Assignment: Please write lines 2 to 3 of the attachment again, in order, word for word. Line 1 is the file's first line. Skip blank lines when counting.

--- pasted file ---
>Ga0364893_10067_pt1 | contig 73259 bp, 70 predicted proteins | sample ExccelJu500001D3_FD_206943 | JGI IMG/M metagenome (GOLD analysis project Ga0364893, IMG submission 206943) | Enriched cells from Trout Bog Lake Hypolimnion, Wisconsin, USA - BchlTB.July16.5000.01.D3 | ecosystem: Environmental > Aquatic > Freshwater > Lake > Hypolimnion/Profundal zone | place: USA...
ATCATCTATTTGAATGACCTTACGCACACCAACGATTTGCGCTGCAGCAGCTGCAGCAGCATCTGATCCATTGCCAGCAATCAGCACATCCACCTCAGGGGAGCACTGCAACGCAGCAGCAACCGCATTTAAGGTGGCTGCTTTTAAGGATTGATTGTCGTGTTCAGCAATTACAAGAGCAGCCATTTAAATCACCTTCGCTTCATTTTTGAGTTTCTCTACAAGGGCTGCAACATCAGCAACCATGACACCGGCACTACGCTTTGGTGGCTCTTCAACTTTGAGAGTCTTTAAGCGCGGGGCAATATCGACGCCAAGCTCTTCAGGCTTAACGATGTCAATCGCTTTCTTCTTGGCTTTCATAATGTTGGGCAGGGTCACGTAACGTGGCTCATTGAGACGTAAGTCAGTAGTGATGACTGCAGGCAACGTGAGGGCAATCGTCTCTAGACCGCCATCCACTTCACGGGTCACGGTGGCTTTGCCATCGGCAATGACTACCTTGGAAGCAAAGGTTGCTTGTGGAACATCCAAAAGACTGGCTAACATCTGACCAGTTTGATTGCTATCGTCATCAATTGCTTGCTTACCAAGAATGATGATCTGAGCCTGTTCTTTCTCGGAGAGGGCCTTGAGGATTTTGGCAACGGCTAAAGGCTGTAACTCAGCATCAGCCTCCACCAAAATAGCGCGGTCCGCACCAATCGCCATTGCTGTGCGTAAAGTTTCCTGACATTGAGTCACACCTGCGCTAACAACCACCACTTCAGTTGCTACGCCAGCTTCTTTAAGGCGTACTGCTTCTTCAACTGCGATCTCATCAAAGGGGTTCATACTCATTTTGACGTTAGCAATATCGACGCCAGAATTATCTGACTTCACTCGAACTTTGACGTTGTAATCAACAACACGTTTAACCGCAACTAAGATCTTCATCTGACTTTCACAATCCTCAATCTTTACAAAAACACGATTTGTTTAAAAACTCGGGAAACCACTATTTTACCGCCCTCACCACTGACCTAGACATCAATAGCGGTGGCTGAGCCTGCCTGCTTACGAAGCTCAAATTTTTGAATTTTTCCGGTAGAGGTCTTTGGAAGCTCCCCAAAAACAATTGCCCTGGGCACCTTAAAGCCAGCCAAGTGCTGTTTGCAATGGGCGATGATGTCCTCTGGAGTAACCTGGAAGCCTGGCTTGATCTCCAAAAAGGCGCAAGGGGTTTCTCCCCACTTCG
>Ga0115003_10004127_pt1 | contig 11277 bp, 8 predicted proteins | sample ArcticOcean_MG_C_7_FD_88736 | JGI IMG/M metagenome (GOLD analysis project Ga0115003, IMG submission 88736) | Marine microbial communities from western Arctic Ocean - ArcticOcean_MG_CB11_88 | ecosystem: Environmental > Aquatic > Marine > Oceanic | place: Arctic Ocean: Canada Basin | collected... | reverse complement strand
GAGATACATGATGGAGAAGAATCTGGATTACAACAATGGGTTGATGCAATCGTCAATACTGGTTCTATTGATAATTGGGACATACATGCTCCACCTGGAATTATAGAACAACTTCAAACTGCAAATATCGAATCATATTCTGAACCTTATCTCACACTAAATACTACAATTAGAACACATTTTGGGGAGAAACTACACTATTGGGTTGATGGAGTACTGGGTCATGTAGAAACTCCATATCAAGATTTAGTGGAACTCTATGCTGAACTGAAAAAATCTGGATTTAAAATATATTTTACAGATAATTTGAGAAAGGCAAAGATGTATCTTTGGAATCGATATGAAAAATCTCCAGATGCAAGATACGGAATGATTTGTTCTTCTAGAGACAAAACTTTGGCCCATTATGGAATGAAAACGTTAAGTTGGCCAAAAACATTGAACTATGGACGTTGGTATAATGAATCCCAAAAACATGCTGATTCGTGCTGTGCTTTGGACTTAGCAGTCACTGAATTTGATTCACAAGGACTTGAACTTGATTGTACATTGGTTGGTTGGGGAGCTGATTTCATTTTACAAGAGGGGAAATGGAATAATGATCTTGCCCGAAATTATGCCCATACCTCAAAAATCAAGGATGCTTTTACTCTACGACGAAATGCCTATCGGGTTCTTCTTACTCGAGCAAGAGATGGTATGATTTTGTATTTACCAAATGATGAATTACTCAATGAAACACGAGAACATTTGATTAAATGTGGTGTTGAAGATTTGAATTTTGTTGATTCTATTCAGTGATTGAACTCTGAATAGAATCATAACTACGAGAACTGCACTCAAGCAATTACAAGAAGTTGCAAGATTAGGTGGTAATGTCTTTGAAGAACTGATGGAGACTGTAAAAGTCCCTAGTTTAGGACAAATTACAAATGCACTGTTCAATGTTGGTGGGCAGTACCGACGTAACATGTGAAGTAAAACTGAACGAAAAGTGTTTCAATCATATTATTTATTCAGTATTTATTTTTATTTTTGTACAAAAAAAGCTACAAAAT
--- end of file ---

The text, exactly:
ATCATCTATTTGAATGACCTTACGCACACCAACGATTTGCGCTGCAGCAGCTGCAGCAGCATCTGATCCATTGCCAGCAATCAGCACATCCACCTCAGGGGAGCACTGCAACGCAGCAGCAACCGCATTTAAGGTGGCTGCTTTTAAGGATTGATTGTCGTGTTCAGCAATTACAAGAGCAGCCATTTAAATCACCTTCGCTTCATTTTTGAGTTTCTCTACAAGGGCTGCAACATCAGCAACCATGACACCGGCACTACGCTTTGGTGGCTCTTCAACTTTGAGAGTCTTTAAGCGCGGGGCAATATCGACGCCAAGCTCTTCAGGCTTAACGATGTCAATCGCTTTCTTCTTGGCTTTCATAATGTTGGGCAGGGTCACGTAACGTGGCTCATTGAGACGTAAGTCAGTAGTGATGACTGCAGGCAACGTGAGGGCAATCGTCTCTAGACCGCCATCCACTTCACGGGTCACGGTGGCTTTGCCATCGGCAATGACTACCTTGGAAGCAAAGGTTGCTTGTGGAACATCCAAAAGACTGGCTAACATCTGACCAGTTTGATTGCTATCGTCATCAATTGCTTGCTTACCAAGAATGATGATCTGAGCCTGTTCTTTCTCGGAGAGGGCCTTGAGGATTTTGGCAACGGCTAAAGGCTGTAACTCAGCATCAGCCTCCACCAAAATAGCGCGGTCCGCACCAATCGCCATTGCTGTGCGTAAAGTTTCCTGACATTGAGTCACACCTGCGCTAACAACCACCACTTCAGTTGCTACGCCAGCTTCTTTAAGGCGTACTGCTTCTTCAACTGCGATCTCATCAAAGGGGTTCATACTCATTTTGACGTTAGCAATATCGACGCCAGAATTATCTGACTTCACTCGAACTTTGACGTTGTAATCAACAACACGTTTAACCGCAACTAAGATCTTCATCTGACTTTCACAATCCTCAATCTTTACAAAAACACGATTTGTTTAAAAACTCGGGAAACCACTATTTTACCGCCCTCACCACTGACCTAGACATCAATAGCGGTGGCTGAGCCTGCCTGCTTACGAAGCTCAAATTTTTGAATTTTTCCGGTAGAGGTCTTTGGAAGCTCCCCAAAAACAATTGCCCTGGGCACCTTAAAGCCAGCCAAGTGCTGTTTGCAATGGGCGATGATGTCCTCTGGAGTAACCTGGAAGCCTGGCTTGATCTCCAAAAAGGCGCAAGGGGTTTCTCCCCACTTCG
>Ga0115003_10004127_pt1 | contig 11277 bp, 8 predicted proteins | sample ArcticOcean_MG_C_7_FD_88736 | JGI IMG/M metagenome (GOLD analysis project Ga0115003, IMG submission 88736) | Marine microbial communities from western Arctic Ocean - ArcticOcean_MG_CB11_88 | ecosystem: Environmental > Aquatic > Marine > Oceanic | place: Arctic Ocean: Canada Basin | collected... | reverse complement strand